Posted by WARREN MOSLER on 19th October 2009
The economics profession is a disgrace. None of them seem to fathom monetary operations.
By Willem Buiter
This morality tale has important consequences for a governmentâ€™s ability to conduct effective countercyclical policy. For a fiscal stimulus (current tax cut or public spending increase) to boost demand, it is necessary that the markets and the public at large believe that sooner or later, measures will be taken to reverse the tax cut or spending increase in present value terms.
Not true. This is some kind of ricardian equivalent twist that is inapplicable. For example, govt spending to hire someone is a direct increase in demand. And any dollar spent due to a tax cut increases demand by that dollar. (these are minimums)
If markets and the public at large no longer believe that the authorities will assure fiscal sustainability by raising future taxes or cutting future public expenditure by the necessary amounts, they will conclude that the government plans either to permanently monetise the increased amounts of public debt resulting from the fiscal stimulus, or that it will default on its debt obligations.
In fact that has already happened. As evidenced by the price of gold in an otherwise deflationary environment.
Permanent monetisation of the kind of government deficits anticipated for the next few years in the US and the UK would, sooner or later be highly inflationary.
‘Monetization’ alters interest rates, not inflation. Only to the extent that interest rates influence inflation does monetization influence inflation. And there’s not much evidence rates have much to do with inflation, and mounting evidence they have no influence on inflation. Not to mention my suspicions that lower rates are highly deflationary.
This would raise long-term nominal interest rates
Not directly- only to the extent market participants believe the fed will raise rates over the long term.
and probably give risk to inflation risk premia on public and private debt instruments as well.
Has already happened in many places.
Default would build default risk premia into sovereign interest rates, and act as a break on demand.
This has already happened and has not functioned as a break/brake? On demand or as a constraint on deficit spending.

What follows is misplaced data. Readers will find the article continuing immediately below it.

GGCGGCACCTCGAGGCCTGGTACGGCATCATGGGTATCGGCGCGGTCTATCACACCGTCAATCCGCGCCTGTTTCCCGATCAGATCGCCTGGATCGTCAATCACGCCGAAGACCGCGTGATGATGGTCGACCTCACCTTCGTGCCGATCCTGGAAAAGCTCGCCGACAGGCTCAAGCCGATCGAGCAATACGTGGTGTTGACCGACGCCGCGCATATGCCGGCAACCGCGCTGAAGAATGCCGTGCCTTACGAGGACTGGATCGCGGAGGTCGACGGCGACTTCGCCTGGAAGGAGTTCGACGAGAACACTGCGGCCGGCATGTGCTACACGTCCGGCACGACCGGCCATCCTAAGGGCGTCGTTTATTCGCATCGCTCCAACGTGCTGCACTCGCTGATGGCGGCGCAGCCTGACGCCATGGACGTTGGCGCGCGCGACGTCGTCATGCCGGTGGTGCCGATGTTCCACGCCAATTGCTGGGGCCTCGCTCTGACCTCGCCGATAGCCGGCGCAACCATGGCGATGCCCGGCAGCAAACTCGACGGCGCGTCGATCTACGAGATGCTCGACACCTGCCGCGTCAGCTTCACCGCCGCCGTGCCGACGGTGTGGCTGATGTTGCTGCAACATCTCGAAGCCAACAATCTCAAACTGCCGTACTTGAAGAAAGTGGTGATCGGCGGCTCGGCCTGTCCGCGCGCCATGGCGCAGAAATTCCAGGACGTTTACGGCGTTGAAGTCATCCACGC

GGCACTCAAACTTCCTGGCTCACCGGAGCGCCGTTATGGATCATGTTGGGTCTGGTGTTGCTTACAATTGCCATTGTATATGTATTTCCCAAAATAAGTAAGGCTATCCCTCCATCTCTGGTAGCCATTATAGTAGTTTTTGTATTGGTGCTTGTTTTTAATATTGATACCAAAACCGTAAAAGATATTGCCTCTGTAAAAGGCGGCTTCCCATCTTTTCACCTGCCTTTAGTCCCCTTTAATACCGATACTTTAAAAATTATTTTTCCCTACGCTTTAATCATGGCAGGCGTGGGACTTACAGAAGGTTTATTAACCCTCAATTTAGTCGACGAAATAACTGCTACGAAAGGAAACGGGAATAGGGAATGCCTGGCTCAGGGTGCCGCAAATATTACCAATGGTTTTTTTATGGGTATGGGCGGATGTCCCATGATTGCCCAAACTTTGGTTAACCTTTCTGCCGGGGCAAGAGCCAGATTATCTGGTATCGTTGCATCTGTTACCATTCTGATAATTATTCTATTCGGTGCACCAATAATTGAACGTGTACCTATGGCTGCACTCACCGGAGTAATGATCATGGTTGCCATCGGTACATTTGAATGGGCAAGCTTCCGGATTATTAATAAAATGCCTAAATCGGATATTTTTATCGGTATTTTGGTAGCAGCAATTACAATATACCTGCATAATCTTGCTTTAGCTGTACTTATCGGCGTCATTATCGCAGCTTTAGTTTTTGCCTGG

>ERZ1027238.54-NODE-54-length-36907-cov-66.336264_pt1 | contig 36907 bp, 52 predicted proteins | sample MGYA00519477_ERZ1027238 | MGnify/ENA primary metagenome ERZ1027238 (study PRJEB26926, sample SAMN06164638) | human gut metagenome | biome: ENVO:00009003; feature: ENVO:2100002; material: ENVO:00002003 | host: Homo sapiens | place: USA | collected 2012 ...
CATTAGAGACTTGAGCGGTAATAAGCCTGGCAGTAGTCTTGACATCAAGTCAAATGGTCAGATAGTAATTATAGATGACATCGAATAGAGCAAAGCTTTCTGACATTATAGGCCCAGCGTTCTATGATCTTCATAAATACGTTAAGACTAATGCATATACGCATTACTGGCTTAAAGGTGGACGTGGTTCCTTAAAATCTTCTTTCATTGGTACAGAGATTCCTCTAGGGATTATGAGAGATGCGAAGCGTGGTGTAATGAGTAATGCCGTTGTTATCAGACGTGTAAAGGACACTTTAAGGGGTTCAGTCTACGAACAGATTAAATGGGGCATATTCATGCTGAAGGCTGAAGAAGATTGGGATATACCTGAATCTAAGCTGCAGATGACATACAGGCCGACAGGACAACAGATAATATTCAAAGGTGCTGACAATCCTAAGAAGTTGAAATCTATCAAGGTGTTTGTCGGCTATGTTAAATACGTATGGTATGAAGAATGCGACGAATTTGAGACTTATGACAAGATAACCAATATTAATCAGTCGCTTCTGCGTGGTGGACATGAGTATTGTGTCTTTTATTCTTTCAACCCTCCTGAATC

Beacause I believe that neither the US nor the UK authorities have the political credibility to commit themselves to future tax increases and public spending cuts commensurate with the up-front tax cuts and spending increases they are contemplating,
Since taxes serve to moderate agg demand, this implies that when economies ‘overheat’ the authorities won’t tighten fiscal policy. However, the automatic fiscal stabilizers conveniently do that for them, as tax revenues rise during expansions faster than even govt can spend. And this fiscal consolidation does induce contraction and ends the expansion. It was the too low deficit in 2006 the slowed aggregate demand and began this latest down turn, with a little help from the drop in demand when the housing frauds were discovered.
I believe that neither the US nor the UK should engage in any significant discretionary cyclical fiscal stimulus, whether through higher public spending (consumption or investment) or through tax cuts or increased transfer payments.
There is no other way to add to aggregate demand, except by letting the auto stabilizers doing the exact same thing the ugly way- through a deteriorating economy- rather than proactively which prevents further decline.
Instead, the US and UK fiscal authorities should aggressively use their fiscal resources to support quantitative easing and credit easing by the Fed and by the Bank of England (through indemnities offered by the respective Treasuries to the Fed and the Bank of England to cover the credit risk on the private securities these central banks have purchased and are about to purchase).